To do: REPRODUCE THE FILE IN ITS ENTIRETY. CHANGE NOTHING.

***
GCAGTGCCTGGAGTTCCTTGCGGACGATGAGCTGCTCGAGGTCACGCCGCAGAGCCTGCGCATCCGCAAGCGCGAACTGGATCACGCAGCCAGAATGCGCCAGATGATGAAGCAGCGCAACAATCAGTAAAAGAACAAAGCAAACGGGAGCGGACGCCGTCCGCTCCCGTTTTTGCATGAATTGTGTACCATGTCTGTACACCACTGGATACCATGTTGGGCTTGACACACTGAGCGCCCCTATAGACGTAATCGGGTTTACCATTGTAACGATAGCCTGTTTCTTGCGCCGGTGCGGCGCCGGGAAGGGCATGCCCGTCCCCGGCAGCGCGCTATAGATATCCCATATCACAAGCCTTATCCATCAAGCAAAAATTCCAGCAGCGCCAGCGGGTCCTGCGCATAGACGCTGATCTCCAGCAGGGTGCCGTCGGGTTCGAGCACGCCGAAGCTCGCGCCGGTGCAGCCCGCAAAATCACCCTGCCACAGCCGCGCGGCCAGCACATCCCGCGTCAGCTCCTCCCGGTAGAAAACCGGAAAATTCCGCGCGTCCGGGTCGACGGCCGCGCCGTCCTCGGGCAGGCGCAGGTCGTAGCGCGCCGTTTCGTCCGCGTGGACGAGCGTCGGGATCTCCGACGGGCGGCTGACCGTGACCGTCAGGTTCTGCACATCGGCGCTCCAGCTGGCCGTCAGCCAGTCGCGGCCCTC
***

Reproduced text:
GCAGTGCCTGGAGTTCCTTGCGGACGATGAGCTGCTCGAGGTCACGCCGCAGAGCCTGCGCATCCGCAAGCGCGAACTGGATCACGCAGCCAGAATGCGCCAGATGATGAAGCAGCGCAACAATCAGTAAAAGAACAAAGCAAACGGGAGCGGACGCCGTCCGCTCCCGTTTTTGCATGAATTGTGTACCATGTCTGTACACCACTGGATACCATGTTGGGCTTGACACACTGAGCGCCCCTATAGACGTAATCGGGTTTACCATTGTAACGATAGCCTGTTTCTTGCGCCGGTGCGGCGCCGGGAAGGGCATGCCCGTCCCCGGCAGCGCGCTATAGATATCCCATATCACAAGCCTTATCCATCAAGCAAAAATTCCAGCAGCGCCAGCGGGTCCTGCGCATAGACGCTGATCTCCAGCAGGGTGCCGTCGGGTTCGAGCACGCCGAAGCTCGCGCCGGTGCAGCCCGCAAAATCACCCTGCCACAGCCGCGCGGCCAGCACATCCCGCGTCAGCTCCTCCCGGTAGAAAACCGGAAAATTCCGCGCGTCCGGGTCGACGGCCGCGCCGTCCTCGGGCAGGCGCAGGTCGTAGCGCGCCGTTTCGTCCGCGTGGACGAGCGTCGGGATCTCCGACGGGCGGCTGACCGTGACCGTCAGGTTCTGCACATCGGCGCTCCAGCTGGCCGTCAGCCAGTCGCGGCCCTC